The book's goal is to clarify for parents, the public, and policy makers what high stakes tests are and how their use affects our schools, children, and society. It explores the various uses, limitations, and paradoxical consequences of high stakes testing. The present context of testing and the reauthorization of No Child Left Behind make the proposed book timely and important. Current testing programs provide valuable information to teachers, parents, and policy-makers about students, schools, and school systems. But paradoxically, these programs have unintended yet predictable negative consequences for many students, teachers, and schools. It is essential that the public and policy-makers understand the scope and impacts that result from the inherent paradoxical nature of high-stakes testing. Testing is viewed by policy makers across party lines as an objective measure of student attainment and has become their tool of choice to drive educational reform and hold children, teachers, schools, and districts accountable. Bipartisan support for test-based accountability is firm. For example, on January of 2005 President Bush called on Congress to extend NCLB testing in math and science to freshmen, sophomores and juniors citing poor performance among high school students as a warning and a call to action. (NYT 01/ 13/05) Senator Kennedy, a critic of the President, netheless supported the President's proposed high school testing provisions.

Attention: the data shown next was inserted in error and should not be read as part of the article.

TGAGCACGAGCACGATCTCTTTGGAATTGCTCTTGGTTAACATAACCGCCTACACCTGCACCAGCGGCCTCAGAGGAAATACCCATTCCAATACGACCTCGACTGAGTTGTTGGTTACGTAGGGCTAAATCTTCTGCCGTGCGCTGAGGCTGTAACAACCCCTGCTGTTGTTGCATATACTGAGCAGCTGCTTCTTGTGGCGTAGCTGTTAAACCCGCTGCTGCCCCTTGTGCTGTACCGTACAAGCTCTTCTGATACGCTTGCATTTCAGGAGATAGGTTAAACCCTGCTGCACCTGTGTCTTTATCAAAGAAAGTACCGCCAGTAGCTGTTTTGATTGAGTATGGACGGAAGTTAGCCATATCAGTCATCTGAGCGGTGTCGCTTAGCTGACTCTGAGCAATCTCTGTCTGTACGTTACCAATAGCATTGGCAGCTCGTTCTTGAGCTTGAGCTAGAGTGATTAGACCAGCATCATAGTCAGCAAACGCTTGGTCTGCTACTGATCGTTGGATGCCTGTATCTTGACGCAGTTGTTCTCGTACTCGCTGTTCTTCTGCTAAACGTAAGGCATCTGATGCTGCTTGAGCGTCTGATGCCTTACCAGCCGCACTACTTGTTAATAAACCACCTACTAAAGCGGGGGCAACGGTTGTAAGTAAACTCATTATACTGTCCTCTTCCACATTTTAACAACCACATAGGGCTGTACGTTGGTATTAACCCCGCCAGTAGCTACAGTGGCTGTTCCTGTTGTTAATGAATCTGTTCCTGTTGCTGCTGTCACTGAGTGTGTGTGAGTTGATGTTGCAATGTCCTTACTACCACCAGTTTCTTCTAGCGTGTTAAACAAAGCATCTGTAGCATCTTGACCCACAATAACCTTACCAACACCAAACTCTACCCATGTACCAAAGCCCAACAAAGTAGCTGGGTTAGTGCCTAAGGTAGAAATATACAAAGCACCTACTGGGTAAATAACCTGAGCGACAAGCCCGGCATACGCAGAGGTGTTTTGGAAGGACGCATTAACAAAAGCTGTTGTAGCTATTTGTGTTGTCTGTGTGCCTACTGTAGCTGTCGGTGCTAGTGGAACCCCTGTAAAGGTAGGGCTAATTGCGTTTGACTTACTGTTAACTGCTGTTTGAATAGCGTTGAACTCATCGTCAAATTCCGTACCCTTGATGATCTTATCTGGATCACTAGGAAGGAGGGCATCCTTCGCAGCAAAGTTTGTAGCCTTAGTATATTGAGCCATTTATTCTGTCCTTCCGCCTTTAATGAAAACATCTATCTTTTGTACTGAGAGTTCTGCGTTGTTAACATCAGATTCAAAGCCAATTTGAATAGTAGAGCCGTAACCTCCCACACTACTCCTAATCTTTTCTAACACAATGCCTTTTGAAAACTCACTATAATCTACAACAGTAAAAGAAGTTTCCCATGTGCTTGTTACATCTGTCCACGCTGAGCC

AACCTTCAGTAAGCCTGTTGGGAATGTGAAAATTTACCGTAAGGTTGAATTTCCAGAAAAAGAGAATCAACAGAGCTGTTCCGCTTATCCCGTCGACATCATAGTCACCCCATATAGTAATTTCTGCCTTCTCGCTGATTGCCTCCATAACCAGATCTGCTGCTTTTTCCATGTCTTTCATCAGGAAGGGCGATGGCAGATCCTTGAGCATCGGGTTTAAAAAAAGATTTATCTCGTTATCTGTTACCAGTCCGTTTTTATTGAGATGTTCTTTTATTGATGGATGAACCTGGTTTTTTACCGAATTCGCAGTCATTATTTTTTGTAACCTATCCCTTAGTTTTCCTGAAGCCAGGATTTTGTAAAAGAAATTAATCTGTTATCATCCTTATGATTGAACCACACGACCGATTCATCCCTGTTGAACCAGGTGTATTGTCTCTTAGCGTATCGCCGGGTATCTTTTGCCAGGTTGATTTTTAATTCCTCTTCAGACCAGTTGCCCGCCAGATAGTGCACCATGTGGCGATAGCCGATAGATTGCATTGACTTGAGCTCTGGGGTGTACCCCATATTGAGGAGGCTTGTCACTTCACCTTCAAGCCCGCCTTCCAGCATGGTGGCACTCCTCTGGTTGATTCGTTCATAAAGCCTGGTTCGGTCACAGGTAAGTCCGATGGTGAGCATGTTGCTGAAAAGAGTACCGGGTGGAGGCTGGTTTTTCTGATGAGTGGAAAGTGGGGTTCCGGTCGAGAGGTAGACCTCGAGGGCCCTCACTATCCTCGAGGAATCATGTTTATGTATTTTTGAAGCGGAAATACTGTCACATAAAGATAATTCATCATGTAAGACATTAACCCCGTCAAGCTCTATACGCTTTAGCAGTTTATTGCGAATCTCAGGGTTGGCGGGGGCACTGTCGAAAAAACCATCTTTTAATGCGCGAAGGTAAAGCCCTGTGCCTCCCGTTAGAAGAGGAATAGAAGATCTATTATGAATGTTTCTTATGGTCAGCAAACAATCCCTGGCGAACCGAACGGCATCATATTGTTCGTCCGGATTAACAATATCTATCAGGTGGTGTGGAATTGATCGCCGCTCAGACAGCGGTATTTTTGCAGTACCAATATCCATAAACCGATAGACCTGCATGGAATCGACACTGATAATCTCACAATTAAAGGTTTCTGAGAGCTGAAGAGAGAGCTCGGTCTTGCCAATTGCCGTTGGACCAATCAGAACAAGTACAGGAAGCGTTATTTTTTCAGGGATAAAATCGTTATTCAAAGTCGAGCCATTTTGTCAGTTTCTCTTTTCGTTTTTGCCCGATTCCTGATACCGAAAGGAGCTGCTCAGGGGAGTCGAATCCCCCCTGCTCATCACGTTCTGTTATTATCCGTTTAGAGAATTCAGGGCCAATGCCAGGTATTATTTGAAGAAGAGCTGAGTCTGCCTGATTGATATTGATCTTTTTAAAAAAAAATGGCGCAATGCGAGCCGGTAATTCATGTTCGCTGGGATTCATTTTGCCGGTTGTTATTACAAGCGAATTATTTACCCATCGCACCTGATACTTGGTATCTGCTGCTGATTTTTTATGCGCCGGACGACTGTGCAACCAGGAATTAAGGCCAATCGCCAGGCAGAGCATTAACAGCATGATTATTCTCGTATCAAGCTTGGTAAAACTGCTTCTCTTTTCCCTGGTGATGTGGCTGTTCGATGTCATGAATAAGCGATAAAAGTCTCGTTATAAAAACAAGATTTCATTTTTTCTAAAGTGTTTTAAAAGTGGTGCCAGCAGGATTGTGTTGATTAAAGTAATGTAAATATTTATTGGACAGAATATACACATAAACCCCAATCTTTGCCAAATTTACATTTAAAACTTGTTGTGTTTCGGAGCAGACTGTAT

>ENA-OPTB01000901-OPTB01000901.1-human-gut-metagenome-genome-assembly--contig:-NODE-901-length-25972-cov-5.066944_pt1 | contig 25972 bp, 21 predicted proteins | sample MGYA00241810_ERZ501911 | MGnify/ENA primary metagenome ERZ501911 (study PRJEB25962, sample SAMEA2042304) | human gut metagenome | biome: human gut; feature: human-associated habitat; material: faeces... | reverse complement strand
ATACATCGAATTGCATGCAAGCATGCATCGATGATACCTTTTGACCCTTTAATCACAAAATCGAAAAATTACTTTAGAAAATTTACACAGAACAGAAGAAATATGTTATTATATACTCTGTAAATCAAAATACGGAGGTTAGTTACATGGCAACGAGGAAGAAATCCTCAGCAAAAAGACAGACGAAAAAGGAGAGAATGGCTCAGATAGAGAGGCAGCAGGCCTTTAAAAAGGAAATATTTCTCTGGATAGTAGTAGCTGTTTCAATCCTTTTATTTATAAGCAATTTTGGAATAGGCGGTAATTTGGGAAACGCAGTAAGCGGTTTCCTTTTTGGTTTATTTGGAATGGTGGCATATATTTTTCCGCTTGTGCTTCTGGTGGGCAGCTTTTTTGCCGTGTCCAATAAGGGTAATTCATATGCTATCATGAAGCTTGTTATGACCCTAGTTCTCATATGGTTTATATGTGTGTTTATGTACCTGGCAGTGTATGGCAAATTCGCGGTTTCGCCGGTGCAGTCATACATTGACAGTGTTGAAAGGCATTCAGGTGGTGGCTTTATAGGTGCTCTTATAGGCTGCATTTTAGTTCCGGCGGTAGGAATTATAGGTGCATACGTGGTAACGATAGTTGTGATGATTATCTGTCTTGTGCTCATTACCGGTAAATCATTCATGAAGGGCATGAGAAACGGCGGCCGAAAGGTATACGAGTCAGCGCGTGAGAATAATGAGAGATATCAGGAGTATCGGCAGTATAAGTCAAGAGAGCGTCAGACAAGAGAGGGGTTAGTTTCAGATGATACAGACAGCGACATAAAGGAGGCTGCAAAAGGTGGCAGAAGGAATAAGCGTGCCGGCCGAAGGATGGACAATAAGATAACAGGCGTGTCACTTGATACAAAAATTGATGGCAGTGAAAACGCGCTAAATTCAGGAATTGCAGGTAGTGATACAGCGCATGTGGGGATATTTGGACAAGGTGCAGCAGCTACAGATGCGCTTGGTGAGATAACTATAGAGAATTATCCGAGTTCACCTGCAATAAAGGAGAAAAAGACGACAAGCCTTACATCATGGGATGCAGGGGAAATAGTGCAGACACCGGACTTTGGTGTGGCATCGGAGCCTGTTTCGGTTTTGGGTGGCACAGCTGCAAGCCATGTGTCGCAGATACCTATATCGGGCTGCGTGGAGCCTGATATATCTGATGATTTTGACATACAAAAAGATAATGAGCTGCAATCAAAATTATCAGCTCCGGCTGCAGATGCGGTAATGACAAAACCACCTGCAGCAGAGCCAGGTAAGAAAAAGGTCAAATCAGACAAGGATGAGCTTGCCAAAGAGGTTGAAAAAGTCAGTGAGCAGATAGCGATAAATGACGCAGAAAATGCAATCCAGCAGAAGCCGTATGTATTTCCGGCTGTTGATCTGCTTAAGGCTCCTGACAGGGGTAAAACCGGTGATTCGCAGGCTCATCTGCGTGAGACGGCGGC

George F. Madaus, Jennifer Higgins, Michael Russell